In Cyprus, the craft of jewellery-making is believed to have proliferated at around 2300 BC due to immigrants from Anatolia and Mycenae, which is commonly considered the beginning of the Bronze Age on the island (2300-1000 BC).
The early Bronze Age was characterised by a limited use of metals: the earliest items discovered were copper earrings. The first use of silver in earrings was seen about 100 years later and the first use of gold followed a further 100 years later.
Nevertheless, this doesn’t rule out the other theory put forward recently with some acclaim that jewellery, like many other arts and crafts, originated in Cyprus.
The early and mid-Bronze Age (2400-1600 BC) left us examples of the first pieces of jewellery made by man: archaeologists have discovered numerous necklaces and fragments of earrings made from sea shells and precious stones across many sites in Cyprus that date back to this period. Indeed, metal was not used at first but it is clear the desire and skills necessary to create jewellery from different materials was already present.
The mid-Bronze Age saw trade with Syria, Palestine and Egypt increase which in turn saw increased use of gold and silver along with the export of Cypriot copper.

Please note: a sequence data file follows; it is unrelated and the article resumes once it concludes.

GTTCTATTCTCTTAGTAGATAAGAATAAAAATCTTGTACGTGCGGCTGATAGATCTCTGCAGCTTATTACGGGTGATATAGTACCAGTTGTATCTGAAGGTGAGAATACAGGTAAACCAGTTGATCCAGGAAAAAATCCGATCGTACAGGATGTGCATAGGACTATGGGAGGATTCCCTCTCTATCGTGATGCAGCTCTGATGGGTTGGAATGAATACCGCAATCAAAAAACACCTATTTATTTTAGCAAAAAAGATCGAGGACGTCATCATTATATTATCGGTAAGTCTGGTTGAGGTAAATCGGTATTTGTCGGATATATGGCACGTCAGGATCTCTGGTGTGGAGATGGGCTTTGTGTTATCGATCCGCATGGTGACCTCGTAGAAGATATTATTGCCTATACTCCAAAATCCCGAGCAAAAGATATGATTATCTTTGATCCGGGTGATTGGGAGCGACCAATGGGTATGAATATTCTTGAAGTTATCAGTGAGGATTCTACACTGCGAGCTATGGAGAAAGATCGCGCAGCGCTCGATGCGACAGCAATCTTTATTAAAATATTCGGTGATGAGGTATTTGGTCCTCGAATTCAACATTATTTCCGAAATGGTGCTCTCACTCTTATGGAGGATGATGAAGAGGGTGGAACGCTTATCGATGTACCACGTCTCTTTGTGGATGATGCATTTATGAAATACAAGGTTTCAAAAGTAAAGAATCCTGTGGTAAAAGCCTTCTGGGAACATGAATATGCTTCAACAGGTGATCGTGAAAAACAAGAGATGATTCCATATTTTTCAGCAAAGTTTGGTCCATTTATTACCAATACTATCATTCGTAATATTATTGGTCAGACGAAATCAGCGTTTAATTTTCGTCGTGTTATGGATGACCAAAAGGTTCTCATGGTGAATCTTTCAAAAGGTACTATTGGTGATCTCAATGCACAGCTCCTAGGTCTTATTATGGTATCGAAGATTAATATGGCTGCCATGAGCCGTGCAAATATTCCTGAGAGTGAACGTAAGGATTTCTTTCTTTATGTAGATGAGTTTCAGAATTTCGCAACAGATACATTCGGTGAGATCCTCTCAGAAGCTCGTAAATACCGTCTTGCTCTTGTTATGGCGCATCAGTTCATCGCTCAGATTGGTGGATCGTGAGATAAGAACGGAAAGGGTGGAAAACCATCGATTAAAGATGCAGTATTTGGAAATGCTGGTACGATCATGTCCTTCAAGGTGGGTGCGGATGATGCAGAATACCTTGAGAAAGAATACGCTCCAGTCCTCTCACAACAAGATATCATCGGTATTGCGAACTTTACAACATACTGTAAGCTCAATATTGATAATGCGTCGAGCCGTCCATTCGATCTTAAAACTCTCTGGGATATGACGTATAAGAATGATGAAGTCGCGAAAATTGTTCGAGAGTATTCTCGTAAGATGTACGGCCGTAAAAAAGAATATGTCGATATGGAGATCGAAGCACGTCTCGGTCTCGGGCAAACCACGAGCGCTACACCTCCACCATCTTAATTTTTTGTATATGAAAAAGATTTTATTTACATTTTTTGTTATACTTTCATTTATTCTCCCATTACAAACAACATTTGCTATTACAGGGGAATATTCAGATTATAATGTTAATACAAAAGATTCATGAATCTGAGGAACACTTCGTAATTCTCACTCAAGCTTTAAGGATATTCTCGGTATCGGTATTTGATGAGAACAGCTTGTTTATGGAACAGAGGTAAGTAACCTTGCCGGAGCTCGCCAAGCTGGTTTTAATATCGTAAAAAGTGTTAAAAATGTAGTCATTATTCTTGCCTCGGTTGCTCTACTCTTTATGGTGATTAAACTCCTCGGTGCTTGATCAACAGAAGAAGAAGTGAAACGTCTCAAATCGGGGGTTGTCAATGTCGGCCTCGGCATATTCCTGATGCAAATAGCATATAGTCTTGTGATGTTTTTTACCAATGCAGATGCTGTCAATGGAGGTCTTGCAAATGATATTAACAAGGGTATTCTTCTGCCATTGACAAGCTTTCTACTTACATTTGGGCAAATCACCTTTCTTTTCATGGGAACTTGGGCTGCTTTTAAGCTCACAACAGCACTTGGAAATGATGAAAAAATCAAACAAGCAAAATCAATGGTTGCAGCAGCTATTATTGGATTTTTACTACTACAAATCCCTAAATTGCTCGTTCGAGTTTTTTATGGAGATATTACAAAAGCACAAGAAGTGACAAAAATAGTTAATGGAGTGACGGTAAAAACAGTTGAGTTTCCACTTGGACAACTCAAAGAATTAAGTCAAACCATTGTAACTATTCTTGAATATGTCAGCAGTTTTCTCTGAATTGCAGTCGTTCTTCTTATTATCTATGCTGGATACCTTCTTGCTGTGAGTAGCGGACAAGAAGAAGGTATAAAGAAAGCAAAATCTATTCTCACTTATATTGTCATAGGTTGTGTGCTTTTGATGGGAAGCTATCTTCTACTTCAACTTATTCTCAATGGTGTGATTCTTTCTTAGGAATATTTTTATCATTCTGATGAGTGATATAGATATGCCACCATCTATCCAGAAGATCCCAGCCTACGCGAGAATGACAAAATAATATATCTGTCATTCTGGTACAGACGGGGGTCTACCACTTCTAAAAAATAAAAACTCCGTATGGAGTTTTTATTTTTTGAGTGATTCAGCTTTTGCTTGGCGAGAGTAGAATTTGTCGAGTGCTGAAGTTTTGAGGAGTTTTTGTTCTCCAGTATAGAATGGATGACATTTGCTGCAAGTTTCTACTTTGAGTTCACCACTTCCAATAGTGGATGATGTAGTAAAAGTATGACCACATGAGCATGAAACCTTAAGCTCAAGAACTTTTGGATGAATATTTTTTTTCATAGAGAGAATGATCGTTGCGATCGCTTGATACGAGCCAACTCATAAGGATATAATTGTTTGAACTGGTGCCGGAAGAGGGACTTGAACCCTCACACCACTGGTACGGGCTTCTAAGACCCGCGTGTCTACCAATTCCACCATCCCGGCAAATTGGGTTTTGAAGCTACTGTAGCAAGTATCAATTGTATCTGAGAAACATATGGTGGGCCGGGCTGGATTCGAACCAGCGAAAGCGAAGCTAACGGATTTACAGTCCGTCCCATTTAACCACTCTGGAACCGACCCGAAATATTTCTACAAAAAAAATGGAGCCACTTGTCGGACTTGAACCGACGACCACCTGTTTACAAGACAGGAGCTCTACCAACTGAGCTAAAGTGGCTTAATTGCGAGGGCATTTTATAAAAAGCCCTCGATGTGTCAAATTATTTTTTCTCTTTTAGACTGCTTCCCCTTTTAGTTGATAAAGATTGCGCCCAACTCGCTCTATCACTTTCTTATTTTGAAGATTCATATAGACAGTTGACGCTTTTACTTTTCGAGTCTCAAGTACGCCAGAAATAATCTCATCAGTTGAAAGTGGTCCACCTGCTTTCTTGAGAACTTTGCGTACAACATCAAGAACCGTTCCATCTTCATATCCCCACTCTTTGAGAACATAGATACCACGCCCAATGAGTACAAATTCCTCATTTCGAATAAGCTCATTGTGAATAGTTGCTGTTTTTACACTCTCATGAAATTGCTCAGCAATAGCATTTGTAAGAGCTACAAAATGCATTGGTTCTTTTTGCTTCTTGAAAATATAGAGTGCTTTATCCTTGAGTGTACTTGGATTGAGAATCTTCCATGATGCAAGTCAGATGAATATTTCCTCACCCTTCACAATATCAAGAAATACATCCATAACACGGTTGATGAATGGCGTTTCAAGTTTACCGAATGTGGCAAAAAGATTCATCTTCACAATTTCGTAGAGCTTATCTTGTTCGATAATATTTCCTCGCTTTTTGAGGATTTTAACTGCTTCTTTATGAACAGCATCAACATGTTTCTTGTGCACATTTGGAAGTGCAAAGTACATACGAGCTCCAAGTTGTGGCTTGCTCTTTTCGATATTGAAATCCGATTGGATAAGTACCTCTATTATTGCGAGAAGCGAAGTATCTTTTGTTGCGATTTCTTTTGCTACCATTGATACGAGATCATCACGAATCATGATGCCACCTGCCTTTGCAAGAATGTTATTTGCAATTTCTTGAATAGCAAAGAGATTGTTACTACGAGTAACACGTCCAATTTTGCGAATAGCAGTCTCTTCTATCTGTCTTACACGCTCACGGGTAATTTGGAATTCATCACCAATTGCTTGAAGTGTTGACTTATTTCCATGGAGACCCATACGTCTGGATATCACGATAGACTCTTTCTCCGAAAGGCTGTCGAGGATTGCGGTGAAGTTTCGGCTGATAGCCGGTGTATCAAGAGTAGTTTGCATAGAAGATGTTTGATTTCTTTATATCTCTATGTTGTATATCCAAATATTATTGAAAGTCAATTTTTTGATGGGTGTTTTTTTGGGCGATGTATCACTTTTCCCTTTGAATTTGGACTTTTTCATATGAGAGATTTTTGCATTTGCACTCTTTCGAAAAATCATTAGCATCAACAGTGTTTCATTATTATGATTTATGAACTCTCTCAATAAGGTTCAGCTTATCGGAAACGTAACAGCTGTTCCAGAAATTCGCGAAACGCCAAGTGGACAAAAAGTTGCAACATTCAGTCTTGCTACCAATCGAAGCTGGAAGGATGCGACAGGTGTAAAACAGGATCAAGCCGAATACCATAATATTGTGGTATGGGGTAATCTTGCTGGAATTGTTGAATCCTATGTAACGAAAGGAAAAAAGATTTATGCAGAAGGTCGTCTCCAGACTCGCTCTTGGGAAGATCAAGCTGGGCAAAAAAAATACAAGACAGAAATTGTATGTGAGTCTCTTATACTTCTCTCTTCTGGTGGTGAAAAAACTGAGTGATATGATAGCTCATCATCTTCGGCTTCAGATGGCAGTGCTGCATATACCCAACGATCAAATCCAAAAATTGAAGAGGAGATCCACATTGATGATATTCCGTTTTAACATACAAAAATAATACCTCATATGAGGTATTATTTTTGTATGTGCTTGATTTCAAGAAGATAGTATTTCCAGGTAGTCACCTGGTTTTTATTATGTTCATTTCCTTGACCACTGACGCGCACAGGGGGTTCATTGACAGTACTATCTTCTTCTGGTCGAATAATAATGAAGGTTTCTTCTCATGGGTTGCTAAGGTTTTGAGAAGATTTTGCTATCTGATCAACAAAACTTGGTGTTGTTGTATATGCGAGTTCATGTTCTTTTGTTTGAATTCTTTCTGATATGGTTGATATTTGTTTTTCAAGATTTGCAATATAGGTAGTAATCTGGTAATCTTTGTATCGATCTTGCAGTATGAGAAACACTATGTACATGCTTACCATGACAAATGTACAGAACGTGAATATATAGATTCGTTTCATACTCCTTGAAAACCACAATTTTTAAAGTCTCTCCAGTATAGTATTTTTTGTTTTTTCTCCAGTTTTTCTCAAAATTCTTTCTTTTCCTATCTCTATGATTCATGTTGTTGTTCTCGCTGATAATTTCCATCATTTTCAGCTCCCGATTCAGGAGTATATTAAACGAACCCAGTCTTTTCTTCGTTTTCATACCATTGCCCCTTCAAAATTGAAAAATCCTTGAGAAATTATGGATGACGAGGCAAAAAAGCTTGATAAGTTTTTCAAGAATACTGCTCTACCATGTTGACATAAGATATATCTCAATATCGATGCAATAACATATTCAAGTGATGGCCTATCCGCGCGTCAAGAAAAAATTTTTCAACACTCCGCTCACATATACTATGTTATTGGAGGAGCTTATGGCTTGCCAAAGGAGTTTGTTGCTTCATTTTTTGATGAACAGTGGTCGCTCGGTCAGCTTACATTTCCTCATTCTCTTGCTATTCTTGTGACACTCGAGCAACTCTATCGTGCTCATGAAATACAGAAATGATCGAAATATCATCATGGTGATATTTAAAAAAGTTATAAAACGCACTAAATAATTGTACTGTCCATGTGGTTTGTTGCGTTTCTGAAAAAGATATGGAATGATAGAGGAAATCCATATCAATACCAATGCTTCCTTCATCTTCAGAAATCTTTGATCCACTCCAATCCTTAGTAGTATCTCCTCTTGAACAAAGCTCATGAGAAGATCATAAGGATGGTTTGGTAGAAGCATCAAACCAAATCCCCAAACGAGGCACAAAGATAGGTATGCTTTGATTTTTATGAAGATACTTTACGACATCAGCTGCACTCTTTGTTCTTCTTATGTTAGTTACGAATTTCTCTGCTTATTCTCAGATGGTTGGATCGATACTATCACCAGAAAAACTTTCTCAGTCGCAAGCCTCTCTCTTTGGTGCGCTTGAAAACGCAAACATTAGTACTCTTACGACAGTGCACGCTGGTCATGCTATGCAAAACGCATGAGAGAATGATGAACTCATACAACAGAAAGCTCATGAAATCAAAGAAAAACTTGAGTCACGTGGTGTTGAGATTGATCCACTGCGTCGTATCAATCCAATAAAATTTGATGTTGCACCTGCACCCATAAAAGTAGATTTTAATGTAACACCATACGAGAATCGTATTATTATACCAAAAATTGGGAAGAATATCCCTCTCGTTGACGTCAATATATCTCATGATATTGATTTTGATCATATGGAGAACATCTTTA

The metal-working techniques Cypriot jewellers used (which include filigree, granulation, niello and enamelling) rapidly advanced and they demonstrated exceptional artistry, the sophistication of which still fascinates experts and historians. These unique finds (mostly rings, bracelets, gold bowls, gold earrings) can be found in the permanent collection at the Cyprus Museum, and in exhibitions at a number of major museums worldwide. Most of the pieces were found in Engomi  and near Salamina..
The late Bronze Age saw Cyprus really prosper with an influx of precious stones and metals.
The jewellery from the late Bronze Age (1650-1050 BC) that can be found in museum collections includes a wealth of gold and slightly less silver in the form of necklaces, rings, signet rings, clasps (brooches), earrings and bracelets with inlaid gem stones. There are also decorative gold panels worn on the waist that have been hammered using a stencil.